Pictures showing a rare snow leopard stumbling across a camera and ‘posing for selfies’ have been revealed.
British wildlife photographer and conservationist Terry Townshend set up the camera in a remote area of north-west China’s high mountains, not expecting the remarkable snaps.
The full sequence of three photographs shows the curious big cat approaching the camera to investigate the object that was placed in its habitat 16,000 feet (4,900 metres) up on the Tibetan Plateau.
Pictures showing a rare snow leopard stumbling across a camera in north-west China’s high mountains and ‘posing for selfies’ have been revealed on Tuesday
The big cat, sporting a grey-white spotted fur, was prowling a track through the Tibetan Plateau when it had spotted the camera and posed perfectly for a close-up
Townshend, the 48-year-old founder of Birding Beijing, captured the images six weeks ago while working in Qinghai province in an area known as the Valley of the Cats.
He wrote on Birding Beijing’s Twitter account on Tuesday: ‘I placed a camera trap high up on the mountains. Yesterday I retrieved it. Look what I found.’
The big cat, sporting a grey-white spotted fur, was prowling a track through the mountains when it had spotted the camera and posed perfectly for a close-up.
It then gets even closer to the lens, which captured two more incredible shots of one of the world’s rarest and most mysterious big cats.
‘I am overwhelmed with joy,’ Townshend told MailOnline. ‘I never thought I could get a picture of a snow leopard looking straight into the camera like this.’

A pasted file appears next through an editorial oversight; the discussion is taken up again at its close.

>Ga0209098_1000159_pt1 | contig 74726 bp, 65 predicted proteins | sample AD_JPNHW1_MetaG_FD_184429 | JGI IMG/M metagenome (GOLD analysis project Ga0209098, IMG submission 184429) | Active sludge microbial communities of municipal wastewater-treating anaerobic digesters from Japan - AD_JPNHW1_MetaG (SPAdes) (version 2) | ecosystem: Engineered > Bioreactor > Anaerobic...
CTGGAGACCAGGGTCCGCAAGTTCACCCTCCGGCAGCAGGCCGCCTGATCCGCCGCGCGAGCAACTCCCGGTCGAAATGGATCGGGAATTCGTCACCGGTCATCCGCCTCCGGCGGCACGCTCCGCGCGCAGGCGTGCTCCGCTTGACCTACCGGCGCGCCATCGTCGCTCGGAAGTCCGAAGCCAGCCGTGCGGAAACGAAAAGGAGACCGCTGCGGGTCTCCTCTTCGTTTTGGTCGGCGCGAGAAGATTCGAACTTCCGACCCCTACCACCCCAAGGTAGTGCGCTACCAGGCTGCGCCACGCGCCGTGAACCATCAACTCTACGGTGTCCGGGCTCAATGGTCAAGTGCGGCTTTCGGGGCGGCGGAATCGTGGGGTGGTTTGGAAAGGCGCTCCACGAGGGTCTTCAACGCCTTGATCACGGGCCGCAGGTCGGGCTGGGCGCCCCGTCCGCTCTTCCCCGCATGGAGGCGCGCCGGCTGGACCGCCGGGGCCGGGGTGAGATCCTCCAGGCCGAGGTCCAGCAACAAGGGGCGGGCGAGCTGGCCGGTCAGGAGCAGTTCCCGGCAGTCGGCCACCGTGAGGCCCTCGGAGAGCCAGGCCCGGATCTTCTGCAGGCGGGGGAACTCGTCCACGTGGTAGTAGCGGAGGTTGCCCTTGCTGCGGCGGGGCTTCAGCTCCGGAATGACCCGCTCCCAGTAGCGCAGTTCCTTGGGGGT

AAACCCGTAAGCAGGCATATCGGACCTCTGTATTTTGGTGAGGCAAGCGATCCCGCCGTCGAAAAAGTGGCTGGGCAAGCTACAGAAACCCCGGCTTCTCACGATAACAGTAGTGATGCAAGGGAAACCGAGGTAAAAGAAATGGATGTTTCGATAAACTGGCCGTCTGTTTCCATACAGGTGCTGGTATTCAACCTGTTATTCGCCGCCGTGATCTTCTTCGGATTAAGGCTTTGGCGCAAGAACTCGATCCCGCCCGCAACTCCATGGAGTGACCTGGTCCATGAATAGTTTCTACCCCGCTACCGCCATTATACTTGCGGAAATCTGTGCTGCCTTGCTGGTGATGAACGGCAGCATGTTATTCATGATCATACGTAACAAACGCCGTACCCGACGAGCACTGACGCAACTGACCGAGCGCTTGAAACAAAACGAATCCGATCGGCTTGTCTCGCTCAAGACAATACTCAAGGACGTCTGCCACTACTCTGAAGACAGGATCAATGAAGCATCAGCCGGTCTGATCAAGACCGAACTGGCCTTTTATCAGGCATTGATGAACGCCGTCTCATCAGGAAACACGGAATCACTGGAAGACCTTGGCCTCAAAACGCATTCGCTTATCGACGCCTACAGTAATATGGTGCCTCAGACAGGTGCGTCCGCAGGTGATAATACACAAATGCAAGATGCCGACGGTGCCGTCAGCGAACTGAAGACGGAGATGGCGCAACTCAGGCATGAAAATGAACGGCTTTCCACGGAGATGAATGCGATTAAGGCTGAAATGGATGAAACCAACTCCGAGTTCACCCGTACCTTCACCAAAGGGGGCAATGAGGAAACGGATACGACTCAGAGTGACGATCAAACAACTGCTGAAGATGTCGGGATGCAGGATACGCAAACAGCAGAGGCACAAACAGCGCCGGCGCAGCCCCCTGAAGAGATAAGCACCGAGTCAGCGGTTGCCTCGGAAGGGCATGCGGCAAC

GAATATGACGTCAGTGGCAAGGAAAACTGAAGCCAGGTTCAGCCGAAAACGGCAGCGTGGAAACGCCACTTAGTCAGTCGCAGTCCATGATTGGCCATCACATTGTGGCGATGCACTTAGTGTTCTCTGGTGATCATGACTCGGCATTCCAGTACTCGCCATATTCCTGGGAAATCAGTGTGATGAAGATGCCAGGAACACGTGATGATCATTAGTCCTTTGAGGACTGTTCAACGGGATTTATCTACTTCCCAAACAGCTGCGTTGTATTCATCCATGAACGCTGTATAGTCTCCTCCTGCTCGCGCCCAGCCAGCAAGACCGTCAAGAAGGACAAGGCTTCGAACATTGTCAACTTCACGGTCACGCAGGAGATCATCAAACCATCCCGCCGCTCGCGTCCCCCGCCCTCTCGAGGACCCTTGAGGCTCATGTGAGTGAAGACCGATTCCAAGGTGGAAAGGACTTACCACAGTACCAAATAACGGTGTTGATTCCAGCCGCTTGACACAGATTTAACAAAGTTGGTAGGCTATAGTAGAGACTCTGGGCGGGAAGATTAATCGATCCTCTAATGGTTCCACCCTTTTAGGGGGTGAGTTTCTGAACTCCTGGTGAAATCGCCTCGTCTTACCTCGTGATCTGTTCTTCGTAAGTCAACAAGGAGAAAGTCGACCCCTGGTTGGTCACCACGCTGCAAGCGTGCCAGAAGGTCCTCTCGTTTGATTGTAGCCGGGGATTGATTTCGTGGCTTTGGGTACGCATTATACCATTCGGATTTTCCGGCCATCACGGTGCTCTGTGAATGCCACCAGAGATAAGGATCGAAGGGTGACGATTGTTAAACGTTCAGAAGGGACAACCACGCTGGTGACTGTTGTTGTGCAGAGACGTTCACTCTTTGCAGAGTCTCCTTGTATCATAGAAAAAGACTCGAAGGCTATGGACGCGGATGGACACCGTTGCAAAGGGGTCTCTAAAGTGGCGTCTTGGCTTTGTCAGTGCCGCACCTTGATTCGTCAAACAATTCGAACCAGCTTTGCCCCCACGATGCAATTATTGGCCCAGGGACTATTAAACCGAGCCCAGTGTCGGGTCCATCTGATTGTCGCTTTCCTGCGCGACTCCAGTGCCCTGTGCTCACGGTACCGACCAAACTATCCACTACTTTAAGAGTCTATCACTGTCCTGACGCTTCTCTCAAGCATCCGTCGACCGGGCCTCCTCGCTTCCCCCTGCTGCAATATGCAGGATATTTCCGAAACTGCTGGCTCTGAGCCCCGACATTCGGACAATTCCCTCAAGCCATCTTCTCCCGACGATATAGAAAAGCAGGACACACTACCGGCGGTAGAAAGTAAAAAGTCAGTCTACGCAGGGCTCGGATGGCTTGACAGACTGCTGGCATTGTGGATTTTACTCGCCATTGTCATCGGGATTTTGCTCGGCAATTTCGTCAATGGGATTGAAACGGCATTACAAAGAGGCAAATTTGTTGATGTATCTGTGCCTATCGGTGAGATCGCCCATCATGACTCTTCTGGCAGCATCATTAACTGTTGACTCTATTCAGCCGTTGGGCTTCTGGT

Photographer Terry Townshend captured the images six weeks ago while working in Qinghai province in an area known as the Valley of the Cats. He did not expect to capture the wild cat
British wildlife photographer Terry Townshend said he was overjoyed by the remarkable snaps
There are only 4,000 snow leopards in the wild, according to the World Wide Fund for Nature
Known as ‘ghosts of the mountains’ in some parts of the world, the snow leopard have evolved to live in some of the harshest conditions across countries such as Bhutan, Nepal, India, Pakistan, Afghanistan and Russia.
Their population has been dropping as they face increasing threats including habitat loss, climate change, poaching and illegal trading.
The snow leopard is a Class-A protected animal in China, while the International Union for Conservation of Nature (IUCN) lists the species as ‘vulnerable’.
There are as few as 4,000 snow leopards in the wild, according to the World Wide Fund for Nature.
Early this month, the Chinese government has pledged to boost the protection of snow leopards and their habitats by increasing funds and establishing nature reserves.